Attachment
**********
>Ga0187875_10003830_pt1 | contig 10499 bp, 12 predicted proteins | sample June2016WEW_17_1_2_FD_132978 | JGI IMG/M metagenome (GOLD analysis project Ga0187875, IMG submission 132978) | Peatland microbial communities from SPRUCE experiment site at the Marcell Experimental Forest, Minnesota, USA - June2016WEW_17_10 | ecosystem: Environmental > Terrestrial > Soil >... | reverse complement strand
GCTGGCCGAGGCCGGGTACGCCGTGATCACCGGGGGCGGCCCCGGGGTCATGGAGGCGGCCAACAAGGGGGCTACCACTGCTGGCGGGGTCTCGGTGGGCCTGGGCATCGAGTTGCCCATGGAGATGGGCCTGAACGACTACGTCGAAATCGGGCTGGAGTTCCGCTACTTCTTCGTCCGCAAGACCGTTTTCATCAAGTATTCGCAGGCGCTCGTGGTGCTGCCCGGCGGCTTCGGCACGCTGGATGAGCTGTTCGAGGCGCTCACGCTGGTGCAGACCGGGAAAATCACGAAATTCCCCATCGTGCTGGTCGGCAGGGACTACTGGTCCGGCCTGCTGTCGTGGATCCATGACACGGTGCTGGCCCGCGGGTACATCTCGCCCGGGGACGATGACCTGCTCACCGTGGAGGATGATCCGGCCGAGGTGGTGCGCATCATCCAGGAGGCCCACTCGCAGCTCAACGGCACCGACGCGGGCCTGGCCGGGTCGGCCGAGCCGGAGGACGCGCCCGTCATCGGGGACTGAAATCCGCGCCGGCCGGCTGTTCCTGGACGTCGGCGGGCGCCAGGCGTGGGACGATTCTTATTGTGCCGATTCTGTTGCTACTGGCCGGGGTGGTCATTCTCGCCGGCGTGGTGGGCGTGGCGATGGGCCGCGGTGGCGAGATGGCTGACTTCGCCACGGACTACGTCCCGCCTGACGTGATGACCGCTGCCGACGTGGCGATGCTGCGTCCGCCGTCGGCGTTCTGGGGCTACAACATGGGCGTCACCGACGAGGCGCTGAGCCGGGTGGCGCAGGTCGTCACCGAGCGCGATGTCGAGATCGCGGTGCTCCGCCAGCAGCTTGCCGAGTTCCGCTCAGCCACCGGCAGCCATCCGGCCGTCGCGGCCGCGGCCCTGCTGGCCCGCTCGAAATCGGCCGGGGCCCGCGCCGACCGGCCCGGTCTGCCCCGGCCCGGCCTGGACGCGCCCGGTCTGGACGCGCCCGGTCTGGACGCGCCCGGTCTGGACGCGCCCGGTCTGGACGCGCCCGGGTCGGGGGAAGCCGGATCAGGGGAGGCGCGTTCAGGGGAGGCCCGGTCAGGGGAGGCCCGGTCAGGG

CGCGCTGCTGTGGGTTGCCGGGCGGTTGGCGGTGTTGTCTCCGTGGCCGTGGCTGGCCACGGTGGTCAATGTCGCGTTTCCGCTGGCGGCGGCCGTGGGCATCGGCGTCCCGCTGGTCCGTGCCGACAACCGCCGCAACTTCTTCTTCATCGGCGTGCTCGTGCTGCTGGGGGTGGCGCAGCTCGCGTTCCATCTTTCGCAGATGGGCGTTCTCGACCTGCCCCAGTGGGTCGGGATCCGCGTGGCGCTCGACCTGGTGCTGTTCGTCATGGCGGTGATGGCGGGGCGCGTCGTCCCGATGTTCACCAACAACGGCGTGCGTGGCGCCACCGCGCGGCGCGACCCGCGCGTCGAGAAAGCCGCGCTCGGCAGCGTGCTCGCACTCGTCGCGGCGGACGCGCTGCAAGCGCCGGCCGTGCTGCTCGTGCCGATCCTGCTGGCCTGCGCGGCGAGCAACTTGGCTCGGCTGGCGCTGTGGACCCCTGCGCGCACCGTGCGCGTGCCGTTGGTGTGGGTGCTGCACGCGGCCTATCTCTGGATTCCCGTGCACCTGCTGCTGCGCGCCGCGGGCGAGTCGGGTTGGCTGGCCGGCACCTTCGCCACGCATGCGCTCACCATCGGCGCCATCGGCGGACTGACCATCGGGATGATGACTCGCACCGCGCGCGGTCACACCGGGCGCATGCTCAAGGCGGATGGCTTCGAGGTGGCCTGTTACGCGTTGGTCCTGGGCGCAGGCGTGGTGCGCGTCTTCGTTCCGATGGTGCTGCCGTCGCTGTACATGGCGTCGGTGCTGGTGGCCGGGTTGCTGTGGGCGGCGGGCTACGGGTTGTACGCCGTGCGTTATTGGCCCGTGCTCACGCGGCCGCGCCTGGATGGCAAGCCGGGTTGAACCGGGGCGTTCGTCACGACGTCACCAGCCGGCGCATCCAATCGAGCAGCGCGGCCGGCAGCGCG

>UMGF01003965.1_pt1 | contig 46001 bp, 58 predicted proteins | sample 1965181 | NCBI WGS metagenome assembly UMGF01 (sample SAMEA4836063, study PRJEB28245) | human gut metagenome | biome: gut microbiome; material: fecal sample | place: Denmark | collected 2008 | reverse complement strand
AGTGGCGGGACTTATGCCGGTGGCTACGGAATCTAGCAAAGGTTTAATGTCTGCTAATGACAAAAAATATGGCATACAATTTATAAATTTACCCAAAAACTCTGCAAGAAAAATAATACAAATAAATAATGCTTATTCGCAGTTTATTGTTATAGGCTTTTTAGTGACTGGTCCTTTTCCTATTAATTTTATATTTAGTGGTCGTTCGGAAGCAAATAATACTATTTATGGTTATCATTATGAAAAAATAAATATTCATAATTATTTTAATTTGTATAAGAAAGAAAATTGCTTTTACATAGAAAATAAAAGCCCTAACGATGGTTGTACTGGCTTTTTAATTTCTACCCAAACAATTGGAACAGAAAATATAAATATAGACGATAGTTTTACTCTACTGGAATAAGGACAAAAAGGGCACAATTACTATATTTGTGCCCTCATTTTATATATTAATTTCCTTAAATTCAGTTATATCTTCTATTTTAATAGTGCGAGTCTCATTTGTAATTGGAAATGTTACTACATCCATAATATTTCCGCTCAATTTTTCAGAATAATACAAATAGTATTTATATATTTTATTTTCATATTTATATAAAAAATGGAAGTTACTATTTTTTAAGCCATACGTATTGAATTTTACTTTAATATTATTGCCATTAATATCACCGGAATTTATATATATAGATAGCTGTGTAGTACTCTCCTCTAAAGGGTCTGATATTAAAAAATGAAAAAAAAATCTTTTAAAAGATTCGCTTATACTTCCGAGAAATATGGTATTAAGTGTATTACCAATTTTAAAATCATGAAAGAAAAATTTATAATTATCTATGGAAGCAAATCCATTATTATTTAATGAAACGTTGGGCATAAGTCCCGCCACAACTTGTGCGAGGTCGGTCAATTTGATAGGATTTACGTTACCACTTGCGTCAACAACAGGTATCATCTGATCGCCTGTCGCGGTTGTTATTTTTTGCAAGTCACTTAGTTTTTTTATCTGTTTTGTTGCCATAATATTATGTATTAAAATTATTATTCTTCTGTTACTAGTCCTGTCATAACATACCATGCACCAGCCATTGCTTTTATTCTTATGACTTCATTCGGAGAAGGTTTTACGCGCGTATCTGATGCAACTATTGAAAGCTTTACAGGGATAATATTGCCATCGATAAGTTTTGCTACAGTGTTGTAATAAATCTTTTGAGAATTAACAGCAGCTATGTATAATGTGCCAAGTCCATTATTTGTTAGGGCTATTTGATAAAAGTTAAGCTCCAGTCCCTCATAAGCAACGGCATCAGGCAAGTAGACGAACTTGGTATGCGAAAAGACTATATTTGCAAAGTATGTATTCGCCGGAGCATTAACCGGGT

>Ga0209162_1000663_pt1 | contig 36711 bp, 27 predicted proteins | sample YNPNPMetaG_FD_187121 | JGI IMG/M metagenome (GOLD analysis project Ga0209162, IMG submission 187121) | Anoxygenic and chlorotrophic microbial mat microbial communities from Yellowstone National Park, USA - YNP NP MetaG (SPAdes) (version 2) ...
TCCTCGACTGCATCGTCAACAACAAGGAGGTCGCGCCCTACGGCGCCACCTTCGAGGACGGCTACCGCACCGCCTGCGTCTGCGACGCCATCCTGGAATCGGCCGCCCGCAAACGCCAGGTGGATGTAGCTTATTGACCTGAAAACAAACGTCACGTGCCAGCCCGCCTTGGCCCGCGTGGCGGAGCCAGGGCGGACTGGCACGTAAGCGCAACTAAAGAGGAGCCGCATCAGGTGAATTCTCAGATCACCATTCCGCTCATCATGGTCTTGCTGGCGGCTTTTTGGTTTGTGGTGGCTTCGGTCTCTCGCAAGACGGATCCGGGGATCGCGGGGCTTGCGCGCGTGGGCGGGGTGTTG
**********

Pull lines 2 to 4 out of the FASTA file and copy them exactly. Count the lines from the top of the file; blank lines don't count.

GCTGGCCGAGGCCGGGTACGCCGTGATCACCGGGGGCGGCCCCGGGGTCATGGAGGCGGCCAACAAGGGGGCTACCACTGCTGGCGGGGTCTCGGTGGGCCTGGGCATCGAGTTGCCCATGGAGATGGGCCTGAACGACTACGTCGAAATCGGGCTGGAGTTCCGCTACTTCTTCGTCCGCAAGACCGTTTTCATCAAGTATTCGCAGGCGCTCGTGGTGCTGCCCGGCGGCTTCGGCACGCTGGATGAGCTGTTCGAGGCGCTCACGCTGGTGCAGACCGGGAAAATCACGAAATTCCCCATCGTGCTGGTCGGCAGGGACTACTGGTCCGGCCTGCTGTCGTGGATCCATGACACGGTGCTGGCCCGCGGGTACATCTCGCCCGGGGACGATGACCTGCTCACCGTGGAGGATGATCCGGCCGAGGTGGTGCGCATCATCCAGGAGGCCCACTCGCAGCTCAACGGCACCGACGCGGGCCTGGCCGGGTCGGCCGAGCCGGAGGACGCGCCCGTCATCGGGGACTGAAATCCGCGCCGGCCGGCTGTTCCTGGACGTCGGCGGGCGCCAGGCGTGGGACGATTCTTATTGTGCCGATTCTGTTGCTACTGGCCGGGGTGGTCATTCTCGCCGGCGTGGTGGGCGTGGCGATGGGCCGCGGTGGCGAGATGGCTGACTTCGCCACGGACTACGTCCCGCCTGACGTGATGACCGCTGCCGACGTGGCGATGCTGCGTCCGCCGTCGGCGTTCTGGGGCTACAACATGGGCGTCACCGACGAGGCGCTGAGCCGGGTGGCGCAGGTCGTCACCGAGCGCGATGTCGAGATCGCGGTGCTCCGCCAGCAGCTTGCCGAGTTCCGCTCAGCCACCGGCAGCCATCCGGCCGTCGCGGCCGCGGCCCTGCTGGCCCGCTCGAAATCGGCCGGGGCCCGCGCCGACCGGCCCGGTCTGCCCCGGCCCGGCCTGGACGCGCCCGGTCTGGACGCGCCCGGTCTGGACGCGCCCGGTCTGGACGCGCCCGGTCTGGACGCGCCCGGGTCGGGGGAAGCCGGATCAGGGGAGGCGCGTTCAGGGGAGGCCCGGTCAGGGGAGGCCCGGTCAGGG

CGCGCTGCTGTGGGTTGCCGGGCGGTTGGCGGTGTTGTCTCCGTGGCCGTGGCTGGCCACGGTGGTCAATGTCGCGTTTCCGCTGGCGGCGGCCGTGGGCATCGGCGTCCCGCTGGTCCGTGCCGACAACCGCCGCAACTTCTTCTTCATCGGCGTGCTCGTGCTGCTGGGGGTGGCGCAGCTCGCGTTCCATCTTTCGCAGATGGGCGTTCTCGACCTGCCCCAGTGGGTCGGGATCCGCGTGGCGCTCGACCTGGTGCTGTTCGTCATGGCGGTGATGGCGGGGCGCGTCGTCCCGATGTTCACCAACAACGGCGTGCGTGGCGCCACCGCGCGGCGCGACCCGCGCGTCGAGAAAGCCGCGCTCGGCAGCGTGCTCGCACTCGTCGCGGCGGACGCGCTGCAAGCGCCGGCCGTGCTGCTCGTGCCGATCCTGCTGGCCTGCGCGGCGAGCAACTTGGCTCGGCTGGCGCTGTGGACCCCTGCGCGCACCGTGCGCGTGCCGTTGGTGTGGGTGCTGCACGCGGCCTATCTCTGGATTCCCGTGCACCTGCTGCTGCGCGCCGCGGGCGAGTCGGGTTGGCTGGCCGGCACCTTCGCCACGCATGCGCTCACCATCGGCGCCATCGGCGGACTGACCATCGGGATGATGACTCGCACCGCGCGCGGTCACACCGGGCGCATGCTCAAGGCGGATGGCTTCGAGGTGGCCTGTTACGCGTTGGTCCTGGGCGCAGGCGTGGTGCGCGTCTTCGTTCCGATGGTGCTGCCGTCGCTGTACATGGCGTCGGTGCTGGTGGCCGGGTTGCTGTGGGCGGCGGGCTACGGGTTGTACGCCGTGCGTTATTGGCCCGTGCTCACGCGGCCGCGCCTGGATGGCAAGCCGGGTTGAACCGGGGCGTTCGTCACGACGTCACCAGCCGGCGCATCCAATCGAGCAGCGCGGCCGGCAGCGCG

>UMGF01003965.1_pt1 | contig 46001 bp, 58 predicted proteins | sample 1965181 | NCBI WGS metagenome assembly UMGF01 (sample SAMEA4836063, study PRJEB28245) | human gut metagenome | biome: gut microbiome; material: fecal sample | place: Denmark | collected 2008 | reverse complement strand